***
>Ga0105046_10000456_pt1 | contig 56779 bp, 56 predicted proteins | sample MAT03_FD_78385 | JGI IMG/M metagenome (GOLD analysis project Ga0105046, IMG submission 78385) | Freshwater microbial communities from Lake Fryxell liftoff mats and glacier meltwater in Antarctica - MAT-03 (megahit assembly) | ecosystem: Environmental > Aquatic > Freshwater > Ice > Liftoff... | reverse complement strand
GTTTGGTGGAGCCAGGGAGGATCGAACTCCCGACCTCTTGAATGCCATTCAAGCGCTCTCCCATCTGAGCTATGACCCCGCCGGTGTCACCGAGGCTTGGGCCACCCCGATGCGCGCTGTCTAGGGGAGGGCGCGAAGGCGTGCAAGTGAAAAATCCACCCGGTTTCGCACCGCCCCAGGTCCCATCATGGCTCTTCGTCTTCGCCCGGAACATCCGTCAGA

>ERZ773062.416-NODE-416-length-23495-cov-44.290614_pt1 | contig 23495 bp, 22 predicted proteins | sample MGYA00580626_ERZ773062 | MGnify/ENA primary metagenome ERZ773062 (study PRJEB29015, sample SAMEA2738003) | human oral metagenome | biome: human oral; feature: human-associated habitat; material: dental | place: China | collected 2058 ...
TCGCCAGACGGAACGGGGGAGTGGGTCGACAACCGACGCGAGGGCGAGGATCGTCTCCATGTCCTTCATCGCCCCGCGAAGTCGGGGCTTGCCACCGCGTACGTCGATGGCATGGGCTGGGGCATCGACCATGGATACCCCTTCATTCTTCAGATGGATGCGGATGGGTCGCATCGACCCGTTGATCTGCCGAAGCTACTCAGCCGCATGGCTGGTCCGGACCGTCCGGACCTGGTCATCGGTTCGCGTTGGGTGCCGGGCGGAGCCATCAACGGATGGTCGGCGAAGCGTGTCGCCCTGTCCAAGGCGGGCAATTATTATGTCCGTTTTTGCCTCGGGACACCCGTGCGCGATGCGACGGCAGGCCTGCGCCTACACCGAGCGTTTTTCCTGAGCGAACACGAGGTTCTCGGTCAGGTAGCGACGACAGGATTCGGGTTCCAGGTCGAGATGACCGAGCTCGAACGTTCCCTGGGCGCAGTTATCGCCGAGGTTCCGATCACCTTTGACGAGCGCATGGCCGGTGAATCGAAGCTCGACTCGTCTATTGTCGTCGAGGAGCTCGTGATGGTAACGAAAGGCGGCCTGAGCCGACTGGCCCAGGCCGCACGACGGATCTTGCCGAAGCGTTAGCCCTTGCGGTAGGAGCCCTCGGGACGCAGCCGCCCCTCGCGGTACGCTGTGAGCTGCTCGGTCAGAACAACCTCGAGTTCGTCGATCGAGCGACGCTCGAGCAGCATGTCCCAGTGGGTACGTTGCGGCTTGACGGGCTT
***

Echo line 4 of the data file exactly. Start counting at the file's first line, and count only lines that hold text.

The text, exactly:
TCGCCAGACGGAACGGGGGAGTGGGTCGACAACCGACGCGAGGGCGAGGATCGTCTCCATGTCCTTCATCGCCCCGCGAAGTCGGGGCTTGCCACCGCGTACGTCGATGGCATGGGCTGGGGCATCGACCATGGATACCCCTTCATTCTTCAGATGGATGCGGATGGGTCGCATCGACCCGTTGATCTGCCGAAGCTACTCAGCCGCATGGCTGGTCCGGACCGTCCGGACCTGGTCATCGGTTCGCGTTGGGTGCCGGGCGGAGCCATCAACGGATGGTCGGCGAAGCGTGTCGCCCTGTCCAAGGCGGGCAATTATTATGTCCGTTTTTGCCTCGGGACACCCGTGCGCGATGCGACGGCAGGCCTGCGCCTACACCGAGCGTTTTTCCTGAGCGAACACGAGGTTCTCGGTCAGGTAGCGACGACAGGATTCGGGTTCCAGGTCGAGATGACCGAGCTCGAACGTTCCCTGGGCGCAGTTATCGCCGAGGTTCCGATCACCTTTGACGAGCGCATGGCCGGTGAATCGAAGCTCGACTCGTCTATTGTCGTCGAGGAGCTCGTGATGGTAACGAAAGGCGGCCTGAGCCGACTGGCCCAGGCCGCACGACGGATCTTGCCGAAGCGTTAGCCCTTGCGGTAGGAGCCCTCGGGACGCAGCCGCCCCTCGCGGTACGCTGTGAGCTGCTCGGTCAGAACAACCTCGAGTTCGTCGATCGAGCGACGCTCGAGCAGCATGTCCCAGTGGGTACGTTGCGGCTTGACGGGCTT